Overseas markets are 2 or 3 percent higher after our surge yesterday. Bu, the rally may stop here. Right now, adjusted for fair value, S&P futures are down almost 19 points, the Dow futures are down 147 and the NASDAQ futures are just about 26 points below fair value.
There is some earnings news to chew on this morning.  Some of it is tougher to chew than the other.  Last night Intel reported that chip sales have pretty much fallen off a cliff.  Intel cut its quarterly earnings guidance by 14 percent as 17 percent of this quarter’s sales have suddenly disappeared.
Countering that news, the quarterly earnings news from Walmart was pretty good.  Earnings from operations were 77 cents per share versus the expected 76 cents.  Walmart did guide earnings expectations lower for the fourth quarter.  However, the culprit isn’t declining sales.   It’s currency conversion issues from overseas operations due to the strong U.S. dollar.
Heading for the discount rack this morning is the once high-flying Crox.  After reporting losses of $1.79 per share and warning of more loses to come, shares of Crox, which closed at $1.90 yesterday, dropped about 30 percent or so after-hours.
Overnight, Asian markets were lower roughly in line with our 5 percent decline yesterday,.  Europe is also lower, but only by one percent or so.  Our futures are indicating a mixed open.  However, the weekly Jobless Claims number at 8:30 could push sentiment around.
Right now, adjusted for fair value, S&P futures and the Dow futures are just about flat. However, on the Intel news, the NASDAQ futures are just about 13 points below fair value.
There’s nothing much on the economic calendar until Friday as traders look for some news to pull the market out of its current funk.  It looked like we had something to go on yesterday when Fannie Mae and Freddie Mac announced a mortgage assistance program.  But the devil was in the details, and the details revealed that the proposed mortgage fix would not go nearly far enough to really help the housing market’s problems.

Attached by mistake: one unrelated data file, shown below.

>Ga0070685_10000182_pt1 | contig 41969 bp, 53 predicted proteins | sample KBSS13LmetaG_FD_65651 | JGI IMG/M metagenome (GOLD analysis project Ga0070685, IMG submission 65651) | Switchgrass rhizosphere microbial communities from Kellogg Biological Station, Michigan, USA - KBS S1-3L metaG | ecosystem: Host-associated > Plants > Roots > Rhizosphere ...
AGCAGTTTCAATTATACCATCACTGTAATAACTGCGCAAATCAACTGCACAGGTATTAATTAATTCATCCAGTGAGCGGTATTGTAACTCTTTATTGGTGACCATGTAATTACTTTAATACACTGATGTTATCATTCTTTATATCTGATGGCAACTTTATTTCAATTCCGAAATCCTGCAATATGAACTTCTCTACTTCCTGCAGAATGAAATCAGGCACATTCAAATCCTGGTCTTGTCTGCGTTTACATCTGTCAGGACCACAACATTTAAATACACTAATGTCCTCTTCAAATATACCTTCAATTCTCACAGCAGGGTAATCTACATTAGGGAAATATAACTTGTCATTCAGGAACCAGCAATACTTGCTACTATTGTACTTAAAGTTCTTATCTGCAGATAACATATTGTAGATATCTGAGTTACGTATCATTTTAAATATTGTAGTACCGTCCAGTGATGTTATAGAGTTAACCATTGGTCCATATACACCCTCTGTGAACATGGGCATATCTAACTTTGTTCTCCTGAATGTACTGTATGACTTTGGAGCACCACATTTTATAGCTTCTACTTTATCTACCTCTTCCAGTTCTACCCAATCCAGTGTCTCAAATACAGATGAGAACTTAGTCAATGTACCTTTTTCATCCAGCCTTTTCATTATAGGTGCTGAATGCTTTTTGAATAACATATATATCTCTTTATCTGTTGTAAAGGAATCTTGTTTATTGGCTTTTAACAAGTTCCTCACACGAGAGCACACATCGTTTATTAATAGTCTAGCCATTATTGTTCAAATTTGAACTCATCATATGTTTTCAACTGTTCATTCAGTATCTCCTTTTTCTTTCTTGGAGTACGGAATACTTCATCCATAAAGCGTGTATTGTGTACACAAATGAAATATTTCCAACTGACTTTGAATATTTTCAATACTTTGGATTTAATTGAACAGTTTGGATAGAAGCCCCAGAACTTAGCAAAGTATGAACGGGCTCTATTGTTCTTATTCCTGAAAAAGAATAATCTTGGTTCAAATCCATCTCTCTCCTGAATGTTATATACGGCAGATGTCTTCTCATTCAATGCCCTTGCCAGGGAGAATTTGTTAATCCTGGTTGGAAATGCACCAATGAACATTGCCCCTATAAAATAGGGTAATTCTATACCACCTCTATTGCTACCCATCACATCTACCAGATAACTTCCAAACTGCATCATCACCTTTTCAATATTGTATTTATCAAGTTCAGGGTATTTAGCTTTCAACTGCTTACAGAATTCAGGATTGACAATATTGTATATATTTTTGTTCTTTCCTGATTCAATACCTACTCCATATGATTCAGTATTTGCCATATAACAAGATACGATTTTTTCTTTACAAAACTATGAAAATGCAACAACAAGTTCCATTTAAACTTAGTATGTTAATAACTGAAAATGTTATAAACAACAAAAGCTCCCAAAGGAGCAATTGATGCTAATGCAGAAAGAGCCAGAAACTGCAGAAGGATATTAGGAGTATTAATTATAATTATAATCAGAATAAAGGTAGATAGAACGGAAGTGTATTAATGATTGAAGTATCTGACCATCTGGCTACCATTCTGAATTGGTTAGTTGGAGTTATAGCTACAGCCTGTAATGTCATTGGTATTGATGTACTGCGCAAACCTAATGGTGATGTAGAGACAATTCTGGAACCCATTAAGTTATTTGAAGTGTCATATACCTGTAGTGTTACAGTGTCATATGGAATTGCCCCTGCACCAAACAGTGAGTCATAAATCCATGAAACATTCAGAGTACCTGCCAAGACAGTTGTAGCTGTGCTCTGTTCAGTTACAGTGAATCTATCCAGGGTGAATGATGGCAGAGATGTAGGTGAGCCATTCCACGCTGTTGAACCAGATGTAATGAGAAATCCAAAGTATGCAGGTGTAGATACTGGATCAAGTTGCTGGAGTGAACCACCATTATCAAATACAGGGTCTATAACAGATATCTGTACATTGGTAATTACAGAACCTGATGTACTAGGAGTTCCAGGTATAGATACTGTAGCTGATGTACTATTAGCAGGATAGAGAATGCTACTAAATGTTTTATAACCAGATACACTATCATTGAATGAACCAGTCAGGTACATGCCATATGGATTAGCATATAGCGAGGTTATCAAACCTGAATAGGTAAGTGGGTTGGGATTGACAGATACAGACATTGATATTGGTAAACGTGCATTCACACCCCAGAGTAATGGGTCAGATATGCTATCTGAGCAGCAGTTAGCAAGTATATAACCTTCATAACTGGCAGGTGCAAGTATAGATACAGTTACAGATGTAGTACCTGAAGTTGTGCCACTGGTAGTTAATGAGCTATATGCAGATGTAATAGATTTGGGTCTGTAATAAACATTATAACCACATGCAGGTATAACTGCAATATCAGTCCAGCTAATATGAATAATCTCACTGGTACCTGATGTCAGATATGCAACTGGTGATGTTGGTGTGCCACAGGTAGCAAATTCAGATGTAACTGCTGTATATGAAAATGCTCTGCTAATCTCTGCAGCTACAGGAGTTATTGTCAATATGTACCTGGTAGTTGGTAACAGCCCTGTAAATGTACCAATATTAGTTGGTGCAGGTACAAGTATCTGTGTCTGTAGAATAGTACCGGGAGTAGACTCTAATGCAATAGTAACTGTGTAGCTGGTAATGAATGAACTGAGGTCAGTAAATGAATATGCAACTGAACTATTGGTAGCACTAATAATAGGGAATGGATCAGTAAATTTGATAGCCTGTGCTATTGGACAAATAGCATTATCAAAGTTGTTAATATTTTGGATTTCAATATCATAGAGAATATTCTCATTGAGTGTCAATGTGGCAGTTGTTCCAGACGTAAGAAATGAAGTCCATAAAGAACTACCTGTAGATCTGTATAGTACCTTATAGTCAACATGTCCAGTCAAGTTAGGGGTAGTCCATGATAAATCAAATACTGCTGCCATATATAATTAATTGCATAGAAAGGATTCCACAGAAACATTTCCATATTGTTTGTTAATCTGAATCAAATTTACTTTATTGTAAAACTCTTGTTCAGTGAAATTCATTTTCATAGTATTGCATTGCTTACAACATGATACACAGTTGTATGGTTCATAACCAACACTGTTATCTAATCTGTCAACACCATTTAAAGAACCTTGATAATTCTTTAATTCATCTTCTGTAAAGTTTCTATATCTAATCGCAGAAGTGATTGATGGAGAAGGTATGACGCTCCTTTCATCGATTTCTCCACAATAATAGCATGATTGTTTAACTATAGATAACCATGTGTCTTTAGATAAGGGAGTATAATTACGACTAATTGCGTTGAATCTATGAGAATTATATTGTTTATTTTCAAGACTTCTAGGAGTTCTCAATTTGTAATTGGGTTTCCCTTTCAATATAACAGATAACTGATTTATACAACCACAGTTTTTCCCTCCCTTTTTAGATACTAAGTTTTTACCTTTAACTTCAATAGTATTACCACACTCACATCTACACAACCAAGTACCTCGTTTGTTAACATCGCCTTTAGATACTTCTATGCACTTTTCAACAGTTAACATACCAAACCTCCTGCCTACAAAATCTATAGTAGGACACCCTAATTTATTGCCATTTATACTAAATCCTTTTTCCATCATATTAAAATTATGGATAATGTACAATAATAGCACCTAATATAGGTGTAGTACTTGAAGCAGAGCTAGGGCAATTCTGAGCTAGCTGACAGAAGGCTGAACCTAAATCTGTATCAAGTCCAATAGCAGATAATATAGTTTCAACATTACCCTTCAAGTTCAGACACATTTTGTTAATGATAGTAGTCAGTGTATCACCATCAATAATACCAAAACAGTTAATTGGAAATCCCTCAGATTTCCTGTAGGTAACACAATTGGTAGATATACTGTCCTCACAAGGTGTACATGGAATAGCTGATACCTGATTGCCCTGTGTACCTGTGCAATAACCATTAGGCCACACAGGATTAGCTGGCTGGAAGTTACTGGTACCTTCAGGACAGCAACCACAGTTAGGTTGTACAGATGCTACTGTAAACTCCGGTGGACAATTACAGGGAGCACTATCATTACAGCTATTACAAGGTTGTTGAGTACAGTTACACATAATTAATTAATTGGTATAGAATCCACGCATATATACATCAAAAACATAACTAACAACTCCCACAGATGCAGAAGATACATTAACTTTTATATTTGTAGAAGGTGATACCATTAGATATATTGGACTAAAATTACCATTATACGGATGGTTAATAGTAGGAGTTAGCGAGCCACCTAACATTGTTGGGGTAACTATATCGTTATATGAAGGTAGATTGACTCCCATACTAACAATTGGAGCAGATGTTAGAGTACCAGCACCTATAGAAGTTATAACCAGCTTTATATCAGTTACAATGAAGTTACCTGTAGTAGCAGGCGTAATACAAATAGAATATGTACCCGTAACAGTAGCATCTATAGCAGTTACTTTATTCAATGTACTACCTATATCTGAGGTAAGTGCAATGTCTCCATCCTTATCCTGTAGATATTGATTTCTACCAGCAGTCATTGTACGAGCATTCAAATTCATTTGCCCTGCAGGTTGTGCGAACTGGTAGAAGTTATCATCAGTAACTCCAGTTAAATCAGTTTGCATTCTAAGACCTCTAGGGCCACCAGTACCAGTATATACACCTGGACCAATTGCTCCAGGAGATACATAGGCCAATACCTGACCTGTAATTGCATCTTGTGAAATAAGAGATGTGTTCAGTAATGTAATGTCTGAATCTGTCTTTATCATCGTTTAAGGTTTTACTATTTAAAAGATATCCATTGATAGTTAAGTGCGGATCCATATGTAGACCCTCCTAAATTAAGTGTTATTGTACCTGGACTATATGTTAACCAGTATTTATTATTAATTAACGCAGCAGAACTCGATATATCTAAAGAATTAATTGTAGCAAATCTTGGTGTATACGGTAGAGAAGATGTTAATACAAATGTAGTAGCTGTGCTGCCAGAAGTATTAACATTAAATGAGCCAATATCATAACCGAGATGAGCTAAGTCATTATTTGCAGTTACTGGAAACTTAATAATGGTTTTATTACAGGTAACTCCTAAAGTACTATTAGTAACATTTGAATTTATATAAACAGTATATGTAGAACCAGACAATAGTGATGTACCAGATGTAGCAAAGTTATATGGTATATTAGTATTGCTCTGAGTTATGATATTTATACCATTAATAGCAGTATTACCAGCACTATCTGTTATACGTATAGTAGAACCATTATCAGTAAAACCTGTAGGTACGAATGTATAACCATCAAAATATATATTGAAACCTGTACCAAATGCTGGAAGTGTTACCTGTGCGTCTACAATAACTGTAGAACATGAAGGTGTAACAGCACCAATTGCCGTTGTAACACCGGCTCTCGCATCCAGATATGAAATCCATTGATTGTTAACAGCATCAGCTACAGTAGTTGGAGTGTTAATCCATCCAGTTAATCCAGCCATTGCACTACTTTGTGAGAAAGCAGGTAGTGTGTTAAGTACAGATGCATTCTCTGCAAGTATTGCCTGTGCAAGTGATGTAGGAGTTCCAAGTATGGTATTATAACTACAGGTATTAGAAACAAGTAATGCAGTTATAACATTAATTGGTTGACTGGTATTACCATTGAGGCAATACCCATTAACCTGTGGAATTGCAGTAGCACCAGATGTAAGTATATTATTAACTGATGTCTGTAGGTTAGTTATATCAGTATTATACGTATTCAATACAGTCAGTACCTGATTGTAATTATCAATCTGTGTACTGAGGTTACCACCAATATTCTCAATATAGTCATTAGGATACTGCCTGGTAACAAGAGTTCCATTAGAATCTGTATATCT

Dutch insurer ING reported its first-ever loss this morning after taking write-downs of almost 2 billion dollars related to the credit crisis.  The net loss was a little lower than predicted in October.  But still, it’s not a pretty picture.
Macy’s just reported a net 8 cent per share loss for the 3rd quarter versus an 8 cent profit a year ago.  It was a lower loss than the 19 cent loss expected, though and Macy’s stock is bid a touch higher in the pre-market.
To no one’s surprise, Best Buy just cut its earnings guidance for 2009, citing, of course, weaker consumer spending.  They are looking for a same-store-sales decline of 5 to 15 percent for the rest of the year.
Our futures were positive, but took a sharp turn for the worse about a half hour ago.  Right now, adjusted for fair value, futures on the S&P 500 are down 8 points the Dow futures are down 96 points, and the NASDAQ futures are just about 15 points below fair value.

November 11, 2008

Yesterday’s China-induced rally faded quickly after the open yesterday. Stocks closed with moderate losses as traders turned their focus to domestic problems and the federal government’s apparent indecision about how to fight them.